One easy way to profit like Warren Buffet's


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Michael Fowlkes 03/10/2014

Warren Buffett, aka the Oracle of Omaha, is one of the most respected investors of all time. The aura surrounding Buffett is so large that investors are constantly trying to imitate his investment style.

Every three months traders get an insight into Buffett mindset when he discloses which stocks he bought and sold during the previous quarter for his investment company Berkshire Hathaway. Many investors use these disclosures to set up their own portfolios that are as closely aligned with Buffett's as possible.

While I understand this train of thought, there are a couple of major flaws with this investment strategy.

For one thing, the information does give a view into which companies Buffett likes and dislikes, but by the time the trades are disclosed a significant amount of time has already passed, several months in some cases. A lot can happen in a few months, and while the information is still valuable, the timeliness of the information has lost some of its value.

Another problem is that even if you do buy a stock off Buffett's recent acquisition list, you are doing so at the same time as many other traders, and thus pay an inflated price that is probably higher than Buffett likely did. And you are also not going to be able to exit the position at the same time as he does either. By the time you learn that Buffett has unloaded his position, so has everyone else, and this information could result in a selloff just as you're trying to act.

Another problem with trying to imitate Buffett is that there is no way to ever have the same level of information that he has at his disposal. For example, if you want information on a company, you can try talking to your broker, or maybe getting in touch with an analyst who covers the stock. Buffett, on the other hand, can simply pick up his phone and have the CEO on the line. That is not to insinuate that Buffett is able to use his power to gain privileged information, but to just make the point that he will always be more in the loop than the average investor.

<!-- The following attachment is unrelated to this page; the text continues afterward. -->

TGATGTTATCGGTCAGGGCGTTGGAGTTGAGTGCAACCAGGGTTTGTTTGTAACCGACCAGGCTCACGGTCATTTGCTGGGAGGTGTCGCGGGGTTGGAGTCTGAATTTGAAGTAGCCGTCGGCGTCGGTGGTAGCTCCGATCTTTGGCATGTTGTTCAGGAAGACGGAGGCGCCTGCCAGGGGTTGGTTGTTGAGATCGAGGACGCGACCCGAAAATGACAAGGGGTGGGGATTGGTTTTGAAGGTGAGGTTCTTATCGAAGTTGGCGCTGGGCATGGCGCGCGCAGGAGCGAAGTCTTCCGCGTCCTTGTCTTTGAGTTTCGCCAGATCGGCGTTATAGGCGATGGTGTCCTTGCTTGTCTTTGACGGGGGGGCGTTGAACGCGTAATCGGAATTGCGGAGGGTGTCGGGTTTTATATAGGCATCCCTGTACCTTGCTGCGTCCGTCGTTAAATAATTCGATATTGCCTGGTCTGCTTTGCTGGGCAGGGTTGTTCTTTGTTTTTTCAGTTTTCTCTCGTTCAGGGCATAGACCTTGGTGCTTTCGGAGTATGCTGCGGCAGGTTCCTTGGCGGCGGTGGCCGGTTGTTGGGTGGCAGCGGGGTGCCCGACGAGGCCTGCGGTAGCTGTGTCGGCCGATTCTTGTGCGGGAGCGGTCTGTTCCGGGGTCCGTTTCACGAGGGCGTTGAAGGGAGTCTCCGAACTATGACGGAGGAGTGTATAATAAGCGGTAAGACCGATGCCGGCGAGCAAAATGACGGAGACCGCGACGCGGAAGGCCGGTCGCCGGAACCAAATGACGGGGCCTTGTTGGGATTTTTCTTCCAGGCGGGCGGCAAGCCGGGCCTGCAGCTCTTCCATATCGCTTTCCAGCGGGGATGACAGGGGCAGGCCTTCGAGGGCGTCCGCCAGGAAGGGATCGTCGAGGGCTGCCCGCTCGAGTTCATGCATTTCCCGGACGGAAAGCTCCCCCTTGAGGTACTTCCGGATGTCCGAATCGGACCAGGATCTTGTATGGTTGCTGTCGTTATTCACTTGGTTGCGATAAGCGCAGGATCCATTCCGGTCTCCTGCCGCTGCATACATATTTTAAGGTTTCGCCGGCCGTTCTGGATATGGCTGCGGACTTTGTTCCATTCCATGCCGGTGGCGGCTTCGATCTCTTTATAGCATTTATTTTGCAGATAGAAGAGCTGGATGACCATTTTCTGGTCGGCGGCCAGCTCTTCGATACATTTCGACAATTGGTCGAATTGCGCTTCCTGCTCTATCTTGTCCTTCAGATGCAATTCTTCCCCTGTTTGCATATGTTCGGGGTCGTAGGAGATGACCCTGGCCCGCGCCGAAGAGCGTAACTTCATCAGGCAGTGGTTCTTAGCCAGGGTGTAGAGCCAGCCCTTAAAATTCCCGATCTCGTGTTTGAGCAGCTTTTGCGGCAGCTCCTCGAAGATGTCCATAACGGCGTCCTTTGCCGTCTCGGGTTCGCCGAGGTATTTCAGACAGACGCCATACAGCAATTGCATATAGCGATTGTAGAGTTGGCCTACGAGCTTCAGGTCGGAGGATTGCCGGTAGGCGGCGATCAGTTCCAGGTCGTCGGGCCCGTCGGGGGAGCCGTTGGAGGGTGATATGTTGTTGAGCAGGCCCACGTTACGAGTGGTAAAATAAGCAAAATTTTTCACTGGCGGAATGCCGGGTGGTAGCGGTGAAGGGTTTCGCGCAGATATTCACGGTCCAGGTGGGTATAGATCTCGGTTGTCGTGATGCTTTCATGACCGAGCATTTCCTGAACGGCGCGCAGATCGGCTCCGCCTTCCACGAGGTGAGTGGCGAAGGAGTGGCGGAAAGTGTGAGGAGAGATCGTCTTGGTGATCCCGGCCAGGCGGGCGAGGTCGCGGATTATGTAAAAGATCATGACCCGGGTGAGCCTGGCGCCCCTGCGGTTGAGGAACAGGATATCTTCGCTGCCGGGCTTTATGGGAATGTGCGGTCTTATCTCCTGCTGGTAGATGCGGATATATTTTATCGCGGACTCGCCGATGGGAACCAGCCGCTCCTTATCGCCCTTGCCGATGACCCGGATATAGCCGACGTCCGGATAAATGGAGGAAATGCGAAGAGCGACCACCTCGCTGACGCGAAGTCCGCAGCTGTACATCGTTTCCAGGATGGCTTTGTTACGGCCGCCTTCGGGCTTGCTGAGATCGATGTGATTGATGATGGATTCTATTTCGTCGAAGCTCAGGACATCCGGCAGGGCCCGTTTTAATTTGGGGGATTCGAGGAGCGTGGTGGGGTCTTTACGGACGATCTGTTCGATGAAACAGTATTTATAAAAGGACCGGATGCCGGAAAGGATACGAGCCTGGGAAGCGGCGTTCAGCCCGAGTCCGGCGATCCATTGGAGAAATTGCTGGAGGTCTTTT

Simply put, unlike Buffett, who is able to move before anyone knows what he is up to, traders looking to duplicate his trades are getting into the stock at the same time as everyone else, and then selling the stock at the same time as the rest of the market.

This is not a recipe for success.

The good news is that Buffett tends to be a long-term investor. His style is to buy stocks that can hang on to for lifetime, and this is big reason as to why he has enjoyed so much success through the years. He does his homework, and he ensures that his investments will be strong by choosing only those companies he believes in, and whose businesses he can understand. This means that even if you do buy the stock at a higher price than Buffett paid, since it is going to be a long term holding, chances are that the difference will not be too material by the time you unwind the trade, but there still remains a large chance that you will pay more than Buffett, and sell for less.

I believe that there is a lot to gain by trying to imitate Buffett's investing style, but I see too many problems with simply trying to buy and sell the stocks that he is currently trading. You are getting the buy information too late, you are not privy to the same information while you are holding the position, and you receive the sell signal after he has already exited the position at the same time as everyone else.

Instead of following behind, a much better way to trade his portfolio is through shares of his investment company, Berkshire Hathaway Inc. (BRK.B). By trading BRK.B as opposed to individual stocks, you know that you are getting in and out of the stocks at the same time Buffett makes his move, so I believe it is the best way to replicate his investments.

Chart courtesy of

Using a hedged trade on BRK.B, we are able to trade like Buffett, but at the same time boost our returns and lower our risk. A nice hedged trade on BRKB would be the June 100/105 bull put credit spread. In this trade, you would sell the June 105 put while at the same time buying the same number of June 100 puts for a credit of 30 cents. This trade has a target return of 6.4%, which is 21.2% on an annualized basis (for comparison purposes only). BRK.B is currently trading at 116.06, which gives the trade 9.3% downside protection.

The views and opinions expressed herein are the views and opinions of the author and do not necessarily reflect those of Nasdaq, Inc.

Originally published on

This article appears in: Investing , Options

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